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“I speak about cancer. I ride my bike. I do these things because I want to change the story. I want a different ending.”
In 2008, Patrick Sullivan lost his young son Finn to an extremely rare form of cancer, rhabdomyosarcoma. A few months later, he was approached by two close friends: “They told me about this fundraising bike ride to Seattle, the Ride to Conquer Cancer. They wanted to put a team in it – and do it in honour of Finn. That was the start of Team Finn.”
Every member of Team Finn is inspired by a little boy who lived every moment of his short life to the fullest. Their distinctive pink jerseys read “Run. Jump. Bounce. Dance. Sing. Love. Smile. Ride,” words that celebrate Finn’s approach to every day.
Finn showed how to live life with courage and joy, and his example has helped Team Finn achieve extraordinary success in raising funds for the BC Cancer Foundation. In just three years, they have raised over $1 million to support cancer research. As Finn’s father says, “Doctors couldn’t change Finn’s story. ‘Incurable’ was his ending. If I could change that for somebody else, then every moment of time is worth it.”
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December 2011 Blogs
It is my tenet, and I use this for my children as well as my students, that one’s objective in any situation is to make it better. To stand back and observe, and then engage in a way that makes it better. It can be a simple game in the schoolyard gone awry or an operating room that has run into catastrophe.
Clearly I have over-extended my invitation, so this is my last post (and with 2012 just around the corner, the next blogger is already on standby, I’m told).
I note that there are a lot of “I,” “me,” “my” and “mine” in my posts, but it certainly was not my intent to make this a self-serving exposé on Brian Toyota.
In previous posts, I have directly alluded to the future of cancer treatment and the repetitiveness of this topic, I believe, validates its existence and realistic potential. The future of cancer treatment in general has to do with personalized medicine and molecular or genetic analysis, like Dr.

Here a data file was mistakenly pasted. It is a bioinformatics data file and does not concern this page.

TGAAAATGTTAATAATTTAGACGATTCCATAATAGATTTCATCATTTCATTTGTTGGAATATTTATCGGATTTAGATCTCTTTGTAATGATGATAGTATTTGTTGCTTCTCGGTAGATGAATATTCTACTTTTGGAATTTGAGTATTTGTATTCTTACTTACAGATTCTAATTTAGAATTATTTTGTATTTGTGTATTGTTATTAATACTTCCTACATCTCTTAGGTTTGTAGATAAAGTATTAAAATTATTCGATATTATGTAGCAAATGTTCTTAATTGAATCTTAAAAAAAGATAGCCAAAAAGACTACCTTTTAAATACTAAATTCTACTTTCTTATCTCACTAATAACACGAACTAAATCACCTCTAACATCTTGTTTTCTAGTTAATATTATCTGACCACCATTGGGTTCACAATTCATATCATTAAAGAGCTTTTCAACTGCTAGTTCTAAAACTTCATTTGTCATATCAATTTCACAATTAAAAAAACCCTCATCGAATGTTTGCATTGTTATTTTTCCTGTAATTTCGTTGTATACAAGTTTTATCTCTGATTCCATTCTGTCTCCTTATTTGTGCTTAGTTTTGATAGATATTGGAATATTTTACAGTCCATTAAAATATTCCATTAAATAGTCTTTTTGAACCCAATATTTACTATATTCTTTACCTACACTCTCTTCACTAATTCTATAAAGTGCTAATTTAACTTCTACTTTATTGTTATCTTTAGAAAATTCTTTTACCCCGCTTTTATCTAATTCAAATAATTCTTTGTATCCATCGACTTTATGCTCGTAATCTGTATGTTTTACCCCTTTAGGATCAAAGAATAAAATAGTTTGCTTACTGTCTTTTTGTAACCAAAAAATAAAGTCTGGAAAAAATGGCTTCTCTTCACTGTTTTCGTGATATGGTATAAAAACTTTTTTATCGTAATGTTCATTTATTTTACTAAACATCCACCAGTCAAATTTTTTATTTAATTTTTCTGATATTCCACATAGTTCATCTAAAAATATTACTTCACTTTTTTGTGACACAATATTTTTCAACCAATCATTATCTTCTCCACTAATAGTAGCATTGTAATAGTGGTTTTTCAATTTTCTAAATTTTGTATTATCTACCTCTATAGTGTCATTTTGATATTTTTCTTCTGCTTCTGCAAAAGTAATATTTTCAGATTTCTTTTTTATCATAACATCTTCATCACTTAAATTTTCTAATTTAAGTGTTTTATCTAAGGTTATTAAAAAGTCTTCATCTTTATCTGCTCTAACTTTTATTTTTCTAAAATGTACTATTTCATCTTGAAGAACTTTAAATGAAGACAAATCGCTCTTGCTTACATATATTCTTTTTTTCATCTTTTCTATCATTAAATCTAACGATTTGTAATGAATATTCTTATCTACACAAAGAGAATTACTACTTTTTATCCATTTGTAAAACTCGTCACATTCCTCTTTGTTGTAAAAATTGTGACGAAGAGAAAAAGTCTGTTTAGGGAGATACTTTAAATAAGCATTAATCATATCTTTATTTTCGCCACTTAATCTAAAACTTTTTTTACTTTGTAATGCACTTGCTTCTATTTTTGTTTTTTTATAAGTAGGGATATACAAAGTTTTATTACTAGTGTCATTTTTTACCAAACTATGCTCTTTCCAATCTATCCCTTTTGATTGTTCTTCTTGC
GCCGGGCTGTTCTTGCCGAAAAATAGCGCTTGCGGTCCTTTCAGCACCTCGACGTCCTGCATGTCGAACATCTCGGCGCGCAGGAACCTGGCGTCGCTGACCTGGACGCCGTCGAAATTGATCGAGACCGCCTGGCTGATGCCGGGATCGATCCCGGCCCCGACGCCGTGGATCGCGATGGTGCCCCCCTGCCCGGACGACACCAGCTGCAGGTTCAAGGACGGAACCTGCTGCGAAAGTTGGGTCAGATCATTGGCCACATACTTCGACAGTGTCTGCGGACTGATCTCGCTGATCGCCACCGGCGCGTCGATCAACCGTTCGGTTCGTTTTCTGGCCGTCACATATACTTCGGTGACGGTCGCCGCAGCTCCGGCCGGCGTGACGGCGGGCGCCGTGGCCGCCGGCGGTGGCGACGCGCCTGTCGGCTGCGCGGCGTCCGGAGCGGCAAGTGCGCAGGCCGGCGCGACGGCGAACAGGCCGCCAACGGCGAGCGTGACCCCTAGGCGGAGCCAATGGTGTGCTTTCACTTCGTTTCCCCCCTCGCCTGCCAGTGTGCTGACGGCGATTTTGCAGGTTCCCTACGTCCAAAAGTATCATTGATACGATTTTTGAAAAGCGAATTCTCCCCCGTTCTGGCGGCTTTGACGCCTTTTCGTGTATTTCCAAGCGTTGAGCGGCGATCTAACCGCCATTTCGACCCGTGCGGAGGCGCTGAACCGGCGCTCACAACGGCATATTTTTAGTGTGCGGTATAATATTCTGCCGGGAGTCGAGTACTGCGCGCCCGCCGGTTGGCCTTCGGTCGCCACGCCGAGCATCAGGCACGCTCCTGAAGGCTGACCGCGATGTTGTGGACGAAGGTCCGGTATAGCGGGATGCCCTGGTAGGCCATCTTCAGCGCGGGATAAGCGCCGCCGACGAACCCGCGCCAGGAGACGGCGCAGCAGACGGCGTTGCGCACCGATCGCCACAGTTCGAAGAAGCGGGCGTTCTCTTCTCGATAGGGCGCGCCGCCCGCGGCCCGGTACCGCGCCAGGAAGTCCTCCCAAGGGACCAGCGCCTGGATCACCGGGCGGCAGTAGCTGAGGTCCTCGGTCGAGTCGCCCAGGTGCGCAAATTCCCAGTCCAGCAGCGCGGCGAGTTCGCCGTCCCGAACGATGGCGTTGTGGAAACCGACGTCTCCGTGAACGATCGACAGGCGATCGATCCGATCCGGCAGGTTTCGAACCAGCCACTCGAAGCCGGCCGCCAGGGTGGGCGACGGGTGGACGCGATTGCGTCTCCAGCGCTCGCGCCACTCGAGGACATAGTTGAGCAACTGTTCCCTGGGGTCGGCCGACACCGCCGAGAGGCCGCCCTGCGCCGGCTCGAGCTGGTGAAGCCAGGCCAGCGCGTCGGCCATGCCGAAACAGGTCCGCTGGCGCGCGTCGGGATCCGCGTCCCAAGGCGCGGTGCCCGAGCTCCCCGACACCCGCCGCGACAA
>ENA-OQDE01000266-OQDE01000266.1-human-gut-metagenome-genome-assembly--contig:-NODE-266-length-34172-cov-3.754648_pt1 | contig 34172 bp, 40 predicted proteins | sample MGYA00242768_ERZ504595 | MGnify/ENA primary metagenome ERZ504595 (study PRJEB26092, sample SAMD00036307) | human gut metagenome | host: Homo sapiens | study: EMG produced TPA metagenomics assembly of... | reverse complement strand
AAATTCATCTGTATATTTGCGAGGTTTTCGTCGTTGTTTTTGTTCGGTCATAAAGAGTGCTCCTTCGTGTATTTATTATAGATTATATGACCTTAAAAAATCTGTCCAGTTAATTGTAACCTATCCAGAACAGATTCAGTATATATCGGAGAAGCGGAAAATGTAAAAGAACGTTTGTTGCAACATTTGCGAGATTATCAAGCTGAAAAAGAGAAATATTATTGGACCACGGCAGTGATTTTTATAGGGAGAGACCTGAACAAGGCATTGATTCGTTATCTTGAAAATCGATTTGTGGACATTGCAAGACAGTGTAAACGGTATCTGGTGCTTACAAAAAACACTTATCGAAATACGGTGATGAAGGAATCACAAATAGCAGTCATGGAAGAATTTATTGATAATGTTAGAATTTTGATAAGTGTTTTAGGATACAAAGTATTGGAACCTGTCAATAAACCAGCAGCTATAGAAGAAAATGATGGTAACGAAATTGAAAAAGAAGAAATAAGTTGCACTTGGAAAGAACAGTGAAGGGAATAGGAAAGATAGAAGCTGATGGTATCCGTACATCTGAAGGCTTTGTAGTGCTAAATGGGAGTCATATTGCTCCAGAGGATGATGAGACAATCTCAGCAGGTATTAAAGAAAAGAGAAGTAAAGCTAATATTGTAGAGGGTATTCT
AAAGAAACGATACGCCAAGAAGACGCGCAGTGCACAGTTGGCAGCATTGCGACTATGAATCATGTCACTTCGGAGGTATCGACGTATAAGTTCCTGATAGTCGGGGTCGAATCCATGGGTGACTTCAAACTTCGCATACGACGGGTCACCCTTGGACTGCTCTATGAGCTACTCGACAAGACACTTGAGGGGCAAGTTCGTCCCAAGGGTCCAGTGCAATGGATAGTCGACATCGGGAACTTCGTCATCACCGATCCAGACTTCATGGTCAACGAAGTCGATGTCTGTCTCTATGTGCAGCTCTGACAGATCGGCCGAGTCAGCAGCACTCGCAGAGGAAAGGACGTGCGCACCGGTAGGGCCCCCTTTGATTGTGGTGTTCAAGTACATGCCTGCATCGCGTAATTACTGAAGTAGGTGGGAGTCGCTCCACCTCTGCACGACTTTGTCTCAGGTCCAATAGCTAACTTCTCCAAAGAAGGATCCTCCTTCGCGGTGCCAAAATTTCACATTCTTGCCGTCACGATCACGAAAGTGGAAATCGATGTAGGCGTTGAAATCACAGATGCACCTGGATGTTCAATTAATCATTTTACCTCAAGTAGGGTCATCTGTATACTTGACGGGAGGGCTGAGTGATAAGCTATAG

I like being a brain surgeon. I like my work. The operating room is my office, and I get to say things like “STAT” and “scalpel.” Although, I have never once said “STAT” except to imitate some character on M.A.S.H., and I have always called a “scalpel” a “knife” for reasons I don’t really remember.
Now I’d like to focus on brain surgery. You’ve likely heard the phrase “it ain’t brain surgery” used in a casual conversation, but it’s not to me—it IS brain surgery.
There is a lot of information available about current treatment strategies for brain cancers, but I’d like to touch on just a few points here.
We have expanded our brain tumour team (in the Neuro-Oncology Group) with the addition of patient and family counsellors, nurses, and occupational therapists. These professionals ensure that all facets of care are attended to, including blood tests, X-ray results, wound healing and beyond.
In the Neuro-Oncology Group at the BC Cancer Agency, we are driven to use our experience to improve the flow and breadth of care for patients. It is not sufficient to simply watch hundreds, actually thousands, of reactions to those awful words, “you have brain cancer.” We have used these observations to answer the question: How can we make this situation better?
Though I have spoken those words literally hundreds of times, I don’t really know what it feels like to receive those words. I have, however, seen a stunning emotional range of reactions.
By itself, the term brain tumour is monstrous. And to receive it as a diagnosis is paralyzing.
Our humanity is defined by our brains—a brain tumour is therefore a direct attack on it. All those who have endured a brain tumour, and all those who have witnessed a loved one endure a brain tumour, know this too well.